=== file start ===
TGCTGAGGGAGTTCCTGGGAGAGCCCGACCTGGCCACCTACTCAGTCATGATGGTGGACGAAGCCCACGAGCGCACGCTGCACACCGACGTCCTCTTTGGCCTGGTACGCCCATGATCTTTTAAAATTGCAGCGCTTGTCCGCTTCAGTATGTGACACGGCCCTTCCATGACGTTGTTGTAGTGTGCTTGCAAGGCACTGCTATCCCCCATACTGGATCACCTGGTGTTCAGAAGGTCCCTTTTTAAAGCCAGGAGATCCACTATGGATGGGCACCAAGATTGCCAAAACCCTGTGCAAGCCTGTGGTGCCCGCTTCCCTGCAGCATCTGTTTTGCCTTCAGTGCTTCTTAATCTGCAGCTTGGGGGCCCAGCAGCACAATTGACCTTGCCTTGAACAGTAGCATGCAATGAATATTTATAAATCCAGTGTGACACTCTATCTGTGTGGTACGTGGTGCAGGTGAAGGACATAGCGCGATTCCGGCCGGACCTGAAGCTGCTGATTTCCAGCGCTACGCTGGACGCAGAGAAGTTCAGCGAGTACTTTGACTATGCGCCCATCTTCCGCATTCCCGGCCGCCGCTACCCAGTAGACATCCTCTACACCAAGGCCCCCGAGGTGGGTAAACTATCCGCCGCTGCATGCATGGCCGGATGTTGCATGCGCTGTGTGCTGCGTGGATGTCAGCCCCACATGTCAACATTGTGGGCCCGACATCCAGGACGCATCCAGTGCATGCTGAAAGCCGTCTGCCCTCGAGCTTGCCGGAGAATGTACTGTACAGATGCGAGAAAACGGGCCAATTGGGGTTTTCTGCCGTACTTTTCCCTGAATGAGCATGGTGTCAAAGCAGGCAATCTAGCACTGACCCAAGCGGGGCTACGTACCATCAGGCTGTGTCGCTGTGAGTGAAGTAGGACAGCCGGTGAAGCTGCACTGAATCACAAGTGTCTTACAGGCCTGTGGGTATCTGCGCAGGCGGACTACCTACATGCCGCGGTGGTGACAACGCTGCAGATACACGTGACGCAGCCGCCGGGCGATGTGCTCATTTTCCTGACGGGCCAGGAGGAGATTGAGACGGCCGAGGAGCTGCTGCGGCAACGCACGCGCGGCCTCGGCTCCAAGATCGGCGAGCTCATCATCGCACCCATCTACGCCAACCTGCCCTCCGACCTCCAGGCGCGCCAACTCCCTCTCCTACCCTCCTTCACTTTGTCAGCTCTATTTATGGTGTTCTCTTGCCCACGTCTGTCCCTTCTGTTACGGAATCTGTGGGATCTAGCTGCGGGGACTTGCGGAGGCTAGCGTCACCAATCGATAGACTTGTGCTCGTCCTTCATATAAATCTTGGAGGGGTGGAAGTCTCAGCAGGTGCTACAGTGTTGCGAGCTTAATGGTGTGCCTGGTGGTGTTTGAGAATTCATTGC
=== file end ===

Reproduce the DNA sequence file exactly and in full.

TGCTGAGGGAGTTCCTGGGAGAGCCCGACCTGGCCACCTACTCAGTCATGATGGTGGACGAAGCCCACGAGCGCACGCTGCACACCGACGTCCTCTTTGGCCTGGTACGCCCATGATCTTTTAAAATTGCAGCGCTTGTCCGCTTCAGTATGTGACACGGCCCTTCCATGACGTTGTTGTAGTGTGCTTGCAAGGCACTGCTATCCCCCATACTGGATCACCTGGTGTTCAGAAGGTCCCTTTTTAAAGCCAGGAGATCCACTATGGATGGGCACCAAGATTGCCAAAACCCTGTGCAAGCCTGTGGTGCCCGCTTCCCTGCAGCATCTGTTTTGCCTTCAGTGCTTCTTAATCTGCAGCTTGGGGGCCCAGCAGCACAATTGACCTTGCCTTGAACAGTAGCATGCAATGAATATTTATAAATCCAGTGTGACACTCTATCTGTGTGGTACGTGGTGCAGGTGAAGGACATAGCGCGATTCCGGCCGGACCTGAAGCTGCTGATTTCCAGCGCTACGCTGGACGCAGAGAAGTTCAGCGAGTACTTTGACTATGCGCCCATCTTCCGCATTCCCGGCCGCCGCTACCCAGTAGACATCCTCTACACCAAGGCCCCCGAGGTGGGTAAACTATCCGCCGCTGCATGCATGGCCGGATGTTGCATGCGCTGTGTGCTGCGTGGATGTCAGCCCCACATGTCAACATTGTGGGCCCGACATCCAGGACGCATCCAGTGCATGCTGAAAGCCGTCTGCCCTCGAGCTTGCCGGAGAATGTACTGTACAGATGCGAGAAAACGGGCCAATTGGGGTTTTCTGCCGTACTTTTCCCTGAATGAGCATGGTGTCAAAGCAGGCAATCTAGCACTGACCCAAGCGGGGCTACGTACCATCAGGCTGTGTCGCTGTGAGTGAAGTAGGACAGCCGGTGAAGCTGCACTGAATCACAAGTGTCTTACAGGCCTGTGGGTATCTGCGCAGGCGGACTACCTACATGCCGCGGTGGTGACAACGCTGCAGATACACGTGACGCAGCCGCCGGGCGATGTGCTCATTTTCCTGACGGGCCAGGAGGAGATTGAGACGGCCGAGGAGCTGCTGCGGCAACGCACGCGCGGCCTCGGCTCCAAGATCGGCGAGCTCATCATCGCACCCATCTACGCCAACCTGCCCTCCGACCTCCAGGCGCGCCAACTCCCTCTCCTACCCTCCTTCACTTTGTCAGCTCTATTTATGGTGTTCTCTTGCCCACGTCTGTCCCTTCTGTTACGGAATCTGTGGGATCTAGCTGCGGGGACTTGCGGAGGCTAGCGTCACCAATCGATAGACTTGTGCTCGTCCTTCATATAAATCTTGGAGGGGTGGAAGTCTCAGCAGGTGCTACAGTGTTGCGAGCTTAATGGTGTGCCTGGTGGTGTTTGAGAATTCATTGC